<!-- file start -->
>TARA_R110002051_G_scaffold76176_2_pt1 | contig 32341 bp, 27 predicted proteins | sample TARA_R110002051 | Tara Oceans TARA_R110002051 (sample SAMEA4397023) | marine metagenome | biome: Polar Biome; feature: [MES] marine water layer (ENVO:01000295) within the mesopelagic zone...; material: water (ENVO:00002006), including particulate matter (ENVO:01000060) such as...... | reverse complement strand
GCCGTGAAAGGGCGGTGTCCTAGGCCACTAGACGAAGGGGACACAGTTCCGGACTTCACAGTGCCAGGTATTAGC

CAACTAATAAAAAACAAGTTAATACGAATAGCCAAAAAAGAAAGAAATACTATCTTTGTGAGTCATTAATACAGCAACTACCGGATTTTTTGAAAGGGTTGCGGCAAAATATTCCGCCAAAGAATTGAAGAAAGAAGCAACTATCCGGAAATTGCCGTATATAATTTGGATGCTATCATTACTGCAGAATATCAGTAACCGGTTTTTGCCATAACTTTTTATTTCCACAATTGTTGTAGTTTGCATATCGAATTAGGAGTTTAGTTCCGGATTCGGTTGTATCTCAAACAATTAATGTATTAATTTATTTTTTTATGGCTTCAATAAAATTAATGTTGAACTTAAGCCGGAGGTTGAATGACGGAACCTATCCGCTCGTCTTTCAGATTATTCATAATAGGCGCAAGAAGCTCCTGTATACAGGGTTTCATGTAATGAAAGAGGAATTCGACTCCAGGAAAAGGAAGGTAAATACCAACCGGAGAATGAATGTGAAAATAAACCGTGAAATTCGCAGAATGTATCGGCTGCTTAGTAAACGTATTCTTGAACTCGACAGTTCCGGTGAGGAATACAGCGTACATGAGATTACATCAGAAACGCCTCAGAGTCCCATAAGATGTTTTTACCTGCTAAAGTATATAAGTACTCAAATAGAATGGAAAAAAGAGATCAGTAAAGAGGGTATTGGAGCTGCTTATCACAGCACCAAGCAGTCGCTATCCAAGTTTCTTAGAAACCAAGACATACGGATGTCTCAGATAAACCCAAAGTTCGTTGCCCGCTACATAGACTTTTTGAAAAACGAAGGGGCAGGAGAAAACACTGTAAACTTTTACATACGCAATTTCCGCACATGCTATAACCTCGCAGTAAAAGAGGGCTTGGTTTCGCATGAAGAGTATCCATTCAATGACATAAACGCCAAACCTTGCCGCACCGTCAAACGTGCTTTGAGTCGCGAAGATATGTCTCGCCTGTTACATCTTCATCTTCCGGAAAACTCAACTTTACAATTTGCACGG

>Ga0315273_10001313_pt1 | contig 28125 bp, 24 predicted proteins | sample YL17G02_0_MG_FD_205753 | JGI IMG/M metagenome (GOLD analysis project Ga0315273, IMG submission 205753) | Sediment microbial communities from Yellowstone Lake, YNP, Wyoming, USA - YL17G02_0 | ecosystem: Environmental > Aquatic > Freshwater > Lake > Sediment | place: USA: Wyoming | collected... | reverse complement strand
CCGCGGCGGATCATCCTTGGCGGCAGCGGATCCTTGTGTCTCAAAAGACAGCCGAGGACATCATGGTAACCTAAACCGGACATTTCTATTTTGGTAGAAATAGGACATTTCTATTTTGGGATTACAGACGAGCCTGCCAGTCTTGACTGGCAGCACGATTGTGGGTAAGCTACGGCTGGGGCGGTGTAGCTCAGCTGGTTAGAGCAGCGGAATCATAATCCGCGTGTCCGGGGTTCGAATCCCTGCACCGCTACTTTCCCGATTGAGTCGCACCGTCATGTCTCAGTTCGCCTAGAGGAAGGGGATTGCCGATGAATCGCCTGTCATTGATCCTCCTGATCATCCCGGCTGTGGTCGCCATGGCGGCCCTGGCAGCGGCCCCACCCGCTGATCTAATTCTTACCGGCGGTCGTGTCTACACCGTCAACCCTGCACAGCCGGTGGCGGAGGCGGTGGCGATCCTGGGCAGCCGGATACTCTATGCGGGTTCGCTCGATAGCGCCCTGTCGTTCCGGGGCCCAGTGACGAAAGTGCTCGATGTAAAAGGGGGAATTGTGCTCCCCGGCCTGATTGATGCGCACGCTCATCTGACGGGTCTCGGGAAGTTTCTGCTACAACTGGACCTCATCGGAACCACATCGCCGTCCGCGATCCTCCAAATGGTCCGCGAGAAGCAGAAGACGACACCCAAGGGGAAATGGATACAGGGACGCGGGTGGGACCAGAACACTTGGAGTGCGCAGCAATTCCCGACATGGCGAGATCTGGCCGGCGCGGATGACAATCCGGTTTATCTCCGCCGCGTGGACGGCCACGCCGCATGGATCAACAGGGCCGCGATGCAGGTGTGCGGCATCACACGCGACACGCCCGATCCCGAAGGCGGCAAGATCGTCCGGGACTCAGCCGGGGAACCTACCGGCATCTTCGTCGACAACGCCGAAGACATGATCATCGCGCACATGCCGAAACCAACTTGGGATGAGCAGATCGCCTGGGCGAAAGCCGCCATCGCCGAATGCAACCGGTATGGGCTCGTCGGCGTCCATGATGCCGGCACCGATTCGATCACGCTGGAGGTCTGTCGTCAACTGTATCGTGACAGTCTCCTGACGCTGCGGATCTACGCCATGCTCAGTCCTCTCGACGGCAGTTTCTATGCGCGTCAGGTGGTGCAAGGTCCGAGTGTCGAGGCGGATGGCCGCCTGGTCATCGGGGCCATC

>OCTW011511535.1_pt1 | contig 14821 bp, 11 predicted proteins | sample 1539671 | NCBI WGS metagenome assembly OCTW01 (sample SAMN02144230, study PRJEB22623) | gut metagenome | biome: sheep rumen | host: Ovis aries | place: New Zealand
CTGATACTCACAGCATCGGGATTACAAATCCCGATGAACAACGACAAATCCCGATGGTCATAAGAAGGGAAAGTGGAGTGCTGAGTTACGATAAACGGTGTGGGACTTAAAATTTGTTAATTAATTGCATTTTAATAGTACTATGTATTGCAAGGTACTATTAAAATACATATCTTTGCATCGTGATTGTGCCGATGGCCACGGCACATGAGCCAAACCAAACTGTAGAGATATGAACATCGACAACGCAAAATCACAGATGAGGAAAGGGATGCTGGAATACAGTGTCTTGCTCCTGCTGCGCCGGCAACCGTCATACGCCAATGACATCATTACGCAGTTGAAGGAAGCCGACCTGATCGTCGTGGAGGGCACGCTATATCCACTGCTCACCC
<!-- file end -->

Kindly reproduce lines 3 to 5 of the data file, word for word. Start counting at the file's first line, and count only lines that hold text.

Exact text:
CAACTAATAAAAAACAAGTTAATACGAATAGCCAAAAAAGAAAGAAATACTATCTTTGTGAGTCATTAATACAGCAACTACCGGATTTTTTGAAAGGGTTGCGGCAAAATATTCCGCCAAAGAATTGAAGAAAGAAGCAACTATCCGGAAATTGCCGTATATAATTTGGATGCTATCATTACTGCAGAATATCAGTAACCGGTTTTTGCCATAACTTTTTATTTCCACAATTGTTGTAGTTTGCATATCGAATTAGGAGTTTAGTTCCGGATTCGGTTGTATCTCAAACAATTAATGTATTAATTTATTTTTTTATGGCTTCAATAAAATTAATGTTGAACTTAAGCCGGAGGTTGAATGACGGAACCTATCCGCTCGTCTTTCAGATTATTCATAATAGGCGCAAGAAGCTCCTGTATACAGGGTTTCATGTAATGAAAGAGGAATTCGACTCCAGGAAAAGGAAGGTAAATACCAACCGGAGAATGAATGTGAAAATAAACCGTGAAATTCGCAGAATGTATCGGCTGCTTAGTAAACGTATTCTTGAACTCGACAGTTCCGGTGAGGAATACAGCGTACATGAGATTACATCAGAAACGCCTCAGAGTCCCATAAGATGTTTTTACCTGCTAAAGTATATAAGTACTCAAATAGAATGGAAAAAAGAGATCAGTAAAGAGGGTATTGGAGCTGCTTATCACAGCACCAAGCAGTCGCTATCCAAGTTTCTTAGAAACCAAGACATACGGATGTCTCAGATAAACCCAAAGTTCGTTGCCCGCTACATAGACTTTTTGAAAAACGAAGGGGCAGGAGAAAACACTGTAAACTTTTACATACGCAATTTCCGCACATGCTATAACCTCGCAGTAAAAGAGGGCTTGGTTTCGCATGAAGAGTATCCATTCAATGACATAAACGCCAAACCTTGCCGCACCGTCAAACGTGCTTTGAGTCGCGAAGATATGTCTCGCCTGTTACATCTTCATCTTCCGGAAAACTCAACTTTACAATTTGCACGG

>Ga0315273_10001313_pt1 | contig 28125 bp, 24 predicted proteins | sample YL17G02_0_MG_FD_205753 | JGI IMG/M metagenome (GOLD analysis project Ga0315273, IMG submission 205753) | Sediment microbial communities from Yellowstone Lake, YNP, Wyoming, USA - YL17G02_0 | ecosystem: Environmental > Aquatic > Freshwater > Lake > Sediment | place: USA: Wyoming | collected... | reverse complement strand
CCGCGGCGGATCATCCTTGGCGGCAGCGGATCCTTGTGTCTCAAAAGACAGCCGAGGACATCATGGTAACCTAAACCGGACATTTCTATTTTGGTAGAAATAGGACATTTCTATTTTGGGATTACAGACGAGCCTGCCAGTCTTGACTGGCAGCACGATTGTGGGTAAGCTACGGCTGGGGCGGTGTAGCTCAGCTGGTTAGAGCAGCGGAATCATAATCCGCGTGTCCGGGGTTCGAATCCCTGCACCGCTACTTTCCCGATTGAGTCGCACCGTCATGTCTCAGTTCGCCTAGAGGAAGGGGATTGCCGATGAATCGCCTGTCATTGATCCTCCTGATCATCCCGGCTGTGGTCGCCATGGCGGCCCTGGCAGCGGCCCCACCCGCTGATCTAATTCTTACCGGCGGTCGTGTCTACACCGTCAACCCTGCACAGCCGGTGGCGGAGGCGGTGGCGATCCTGGGCAGCCGGATACTCTATGCGGGTTCGCTCGATAGCGCCCTGTCGTTCCGGGGCCCAGTGACGAAAGTGCTCGATGTAAAAGGGGGAATTGTGCTCCCCGGCCTGATTGATGCGCACGCTCATCTGACGGGTCTCGGGAAGTTTCTGCTACAACTGGACCTCATCGGAACCACATCGCCGTCCGCGATCCTCCAAATGGTCCGCGAGAAGCAGAAGACGACACCCAAGGGGAAATGGATACAGGGACGCGGGTGGGACCAGAACACTTGGAGTGCGCAGCAATTCCCGACATGGCGAGATCTGGCCGGCGCGGATGACAATCCGGTTTATCTCCGCCGCGTGGACGGCCACGCCGCATGGATCAACAGGGCCGCGATGCAGGTGTGCGGCATCACACGCGACACGCCCGATCCCGAAGGCGGCAAGATCGTCCGGGACTCAGCCGGGGAACCTACCGGCATCTTCGTCGACAACGCCGAAGACATGATCATCGCGCACATGCCGAAACCAACTTGGGATGAGCAGATCGCCTGGGCGAAAGCCGCCATCGCCGAATGCAACCGGTATGGGCTCGTCGGCGTCCATGATGCCGGCACCGATTCGATCACGCTGGAGGTCTGTCGTCAACTGTATCGTGACAGTCTCCTGACGCTGCGGATCTACGCCATGCTCAGTCCTCTCGACGGCAGTTTCTATGCGCGTCAGGTGGTGCAAGGTCCGAGTGTCGAGGCGGATGGCCGCCTGGTCATCGGGGCCATC